Even as U.S. dairy struggles to meet the immediate challenges of coronavirus, its work on expanding overseas markets continues “not with an eye on what’s going to happen necessarily in the next week, but what needs to happen over the next year or two” to help the industry recover, said Shawna Morris, vice president for trade at the National Milk Producers Federation.
The outbreak of COVID-19 in China was an international trade concern before it became a major domestic issue in the U.S. The global response to coronavirus has had some hopeful aspects, Morris said – the importance of agriculture to the world’s economy is in the spotlight, and governments have responded to pressing needs by taking more practical approaches to regulations that have unnecessarily impeded trade, she said.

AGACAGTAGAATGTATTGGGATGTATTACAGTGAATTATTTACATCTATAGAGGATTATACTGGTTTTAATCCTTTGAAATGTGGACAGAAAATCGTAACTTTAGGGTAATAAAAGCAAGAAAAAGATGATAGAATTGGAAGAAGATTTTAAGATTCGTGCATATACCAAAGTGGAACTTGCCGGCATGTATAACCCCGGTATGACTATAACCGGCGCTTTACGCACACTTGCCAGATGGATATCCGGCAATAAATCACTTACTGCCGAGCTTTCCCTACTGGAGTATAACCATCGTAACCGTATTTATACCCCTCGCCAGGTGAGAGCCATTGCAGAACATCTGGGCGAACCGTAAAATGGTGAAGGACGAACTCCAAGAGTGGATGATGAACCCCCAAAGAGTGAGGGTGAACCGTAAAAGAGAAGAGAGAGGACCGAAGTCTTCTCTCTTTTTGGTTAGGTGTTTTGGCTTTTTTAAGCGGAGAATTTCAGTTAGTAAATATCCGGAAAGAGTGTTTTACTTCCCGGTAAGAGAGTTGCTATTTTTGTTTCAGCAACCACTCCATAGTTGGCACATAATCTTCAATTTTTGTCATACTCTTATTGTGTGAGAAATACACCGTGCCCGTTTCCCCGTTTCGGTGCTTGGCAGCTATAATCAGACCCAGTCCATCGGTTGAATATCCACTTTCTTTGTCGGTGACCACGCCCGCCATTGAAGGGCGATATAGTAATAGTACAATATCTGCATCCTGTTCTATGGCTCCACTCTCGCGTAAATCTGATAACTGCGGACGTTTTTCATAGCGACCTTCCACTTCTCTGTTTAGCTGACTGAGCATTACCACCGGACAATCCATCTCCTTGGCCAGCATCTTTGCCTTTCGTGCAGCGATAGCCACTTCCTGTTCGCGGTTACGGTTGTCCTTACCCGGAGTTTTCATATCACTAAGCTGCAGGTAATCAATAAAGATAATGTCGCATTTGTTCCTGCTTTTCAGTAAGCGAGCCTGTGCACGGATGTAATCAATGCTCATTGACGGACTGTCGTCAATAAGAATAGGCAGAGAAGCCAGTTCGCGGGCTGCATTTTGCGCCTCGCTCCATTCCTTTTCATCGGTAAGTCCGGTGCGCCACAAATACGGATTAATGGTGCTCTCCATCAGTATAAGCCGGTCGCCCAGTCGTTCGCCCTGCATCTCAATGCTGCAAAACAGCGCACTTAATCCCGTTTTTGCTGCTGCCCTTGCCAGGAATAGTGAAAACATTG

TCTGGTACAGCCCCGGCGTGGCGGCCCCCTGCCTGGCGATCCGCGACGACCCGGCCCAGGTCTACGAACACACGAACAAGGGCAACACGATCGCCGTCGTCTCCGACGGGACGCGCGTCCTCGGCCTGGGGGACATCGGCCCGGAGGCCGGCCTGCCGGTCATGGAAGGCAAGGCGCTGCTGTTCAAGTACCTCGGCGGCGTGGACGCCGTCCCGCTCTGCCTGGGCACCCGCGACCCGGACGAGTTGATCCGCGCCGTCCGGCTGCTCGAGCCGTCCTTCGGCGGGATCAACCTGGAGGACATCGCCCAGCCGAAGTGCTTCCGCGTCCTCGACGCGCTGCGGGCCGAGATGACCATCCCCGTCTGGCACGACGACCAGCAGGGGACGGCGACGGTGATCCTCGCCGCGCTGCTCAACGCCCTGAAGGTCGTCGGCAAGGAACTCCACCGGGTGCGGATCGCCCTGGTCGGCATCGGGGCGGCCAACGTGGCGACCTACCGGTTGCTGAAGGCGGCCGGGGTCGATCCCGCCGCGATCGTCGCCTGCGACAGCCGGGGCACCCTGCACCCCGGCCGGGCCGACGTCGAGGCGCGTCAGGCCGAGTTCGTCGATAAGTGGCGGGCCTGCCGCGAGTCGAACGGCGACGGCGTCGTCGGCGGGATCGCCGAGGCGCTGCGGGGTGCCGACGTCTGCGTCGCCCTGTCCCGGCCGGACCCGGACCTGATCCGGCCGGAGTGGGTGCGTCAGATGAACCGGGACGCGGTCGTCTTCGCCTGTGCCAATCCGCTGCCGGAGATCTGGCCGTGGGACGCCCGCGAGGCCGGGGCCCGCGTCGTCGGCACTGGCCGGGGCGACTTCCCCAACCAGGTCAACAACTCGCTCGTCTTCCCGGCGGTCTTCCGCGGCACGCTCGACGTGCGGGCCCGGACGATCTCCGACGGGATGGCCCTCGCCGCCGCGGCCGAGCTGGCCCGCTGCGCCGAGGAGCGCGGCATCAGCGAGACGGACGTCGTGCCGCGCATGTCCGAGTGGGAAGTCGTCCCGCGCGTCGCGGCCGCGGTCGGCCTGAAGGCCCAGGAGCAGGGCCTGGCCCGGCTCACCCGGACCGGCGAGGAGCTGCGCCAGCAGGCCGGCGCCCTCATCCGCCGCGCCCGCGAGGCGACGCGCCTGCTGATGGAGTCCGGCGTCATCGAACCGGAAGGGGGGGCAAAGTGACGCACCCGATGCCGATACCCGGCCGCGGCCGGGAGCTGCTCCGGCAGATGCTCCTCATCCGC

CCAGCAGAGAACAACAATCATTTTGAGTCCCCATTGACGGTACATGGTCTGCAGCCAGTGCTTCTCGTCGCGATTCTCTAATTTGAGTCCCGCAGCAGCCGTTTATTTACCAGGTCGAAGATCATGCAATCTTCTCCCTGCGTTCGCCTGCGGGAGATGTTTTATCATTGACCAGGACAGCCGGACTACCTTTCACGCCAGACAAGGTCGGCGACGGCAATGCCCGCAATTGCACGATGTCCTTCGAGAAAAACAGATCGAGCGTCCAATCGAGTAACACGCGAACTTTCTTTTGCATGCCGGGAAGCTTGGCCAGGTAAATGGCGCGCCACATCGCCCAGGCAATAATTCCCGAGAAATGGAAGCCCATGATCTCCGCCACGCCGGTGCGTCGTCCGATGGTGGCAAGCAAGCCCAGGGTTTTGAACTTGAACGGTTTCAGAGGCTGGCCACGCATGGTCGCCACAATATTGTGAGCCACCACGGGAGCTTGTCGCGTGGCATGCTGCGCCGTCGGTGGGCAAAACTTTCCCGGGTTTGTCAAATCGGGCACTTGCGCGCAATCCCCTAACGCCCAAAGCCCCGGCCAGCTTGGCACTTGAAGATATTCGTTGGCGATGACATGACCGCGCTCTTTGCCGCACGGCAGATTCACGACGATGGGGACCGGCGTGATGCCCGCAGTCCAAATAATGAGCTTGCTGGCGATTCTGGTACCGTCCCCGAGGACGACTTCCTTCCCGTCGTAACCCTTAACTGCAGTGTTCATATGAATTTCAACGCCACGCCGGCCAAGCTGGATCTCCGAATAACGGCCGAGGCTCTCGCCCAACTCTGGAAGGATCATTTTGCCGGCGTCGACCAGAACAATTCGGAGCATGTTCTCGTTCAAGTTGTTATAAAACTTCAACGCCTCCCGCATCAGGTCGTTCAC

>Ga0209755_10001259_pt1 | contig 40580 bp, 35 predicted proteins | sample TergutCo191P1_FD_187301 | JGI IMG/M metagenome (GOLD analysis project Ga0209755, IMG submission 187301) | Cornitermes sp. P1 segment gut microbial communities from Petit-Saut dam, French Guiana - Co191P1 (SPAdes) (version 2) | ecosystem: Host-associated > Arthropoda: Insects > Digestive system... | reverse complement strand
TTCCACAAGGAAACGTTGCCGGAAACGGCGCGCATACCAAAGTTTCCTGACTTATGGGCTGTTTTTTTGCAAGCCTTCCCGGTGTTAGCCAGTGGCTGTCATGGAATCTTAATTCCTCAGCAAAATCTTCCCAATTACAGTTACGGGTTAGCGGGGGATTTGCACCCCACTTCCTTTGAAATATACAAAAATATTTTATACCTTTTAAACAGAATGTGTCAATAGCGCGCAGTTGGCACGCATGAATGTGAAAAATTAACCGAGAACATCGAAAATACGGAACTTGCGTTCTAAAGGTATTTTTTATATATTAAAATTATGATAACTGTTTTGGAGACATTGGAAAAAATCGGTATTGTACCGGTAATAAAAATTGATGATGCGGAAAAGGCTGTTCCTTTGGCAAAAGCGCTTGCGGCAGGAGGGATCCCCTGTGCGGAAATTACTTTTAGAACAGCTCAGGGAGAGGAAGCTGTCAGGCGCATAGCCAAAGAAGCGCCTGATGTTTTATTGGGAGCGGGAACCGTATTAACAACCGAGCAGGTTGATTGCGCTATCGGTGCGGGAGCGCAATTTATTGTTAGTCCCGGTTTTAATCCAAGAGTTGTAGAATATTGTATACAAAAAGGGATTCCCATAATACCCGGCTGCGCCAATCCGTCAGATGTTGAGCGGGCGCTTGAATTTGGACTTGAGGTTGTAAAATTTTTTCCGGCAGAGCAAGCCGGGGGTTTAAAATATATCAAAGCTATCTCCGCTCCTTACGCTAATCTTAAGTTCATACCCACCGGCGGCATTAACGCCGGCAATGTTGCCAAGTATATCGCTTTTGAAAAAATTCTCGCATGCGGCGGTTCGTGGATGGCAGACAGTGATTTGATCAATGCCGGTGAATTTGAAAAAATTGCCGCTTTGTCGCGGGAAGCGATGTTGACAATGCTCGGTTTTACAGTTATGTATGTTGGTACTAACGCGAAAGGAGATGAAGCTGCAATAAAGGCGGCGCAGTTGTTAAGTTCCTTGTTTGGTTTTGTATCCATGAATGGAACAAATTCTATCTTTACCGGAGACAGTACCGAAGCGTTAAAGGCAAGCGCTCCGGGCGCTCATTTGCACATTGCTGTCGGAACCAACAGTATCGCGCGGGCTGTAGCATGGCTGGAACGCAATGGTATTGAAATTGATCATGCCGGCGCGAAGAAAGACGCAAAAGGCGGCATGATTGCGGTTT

Despite the disruptions, trade officials need to keep long-range goals of open commerce that will be essential to returning dairy to prosperity in mind, she said. “We’re working with our government and others to outline the dairy industry’s priorities for upcoming trade agreements, notably with the UK and Kenya for instance, as well as ongoing work -- issues and policy barriers that had existed prior to COVID-19 and are still in place that we’re working with our government allies and with other counterparts in other countries to try to help address,” she said.
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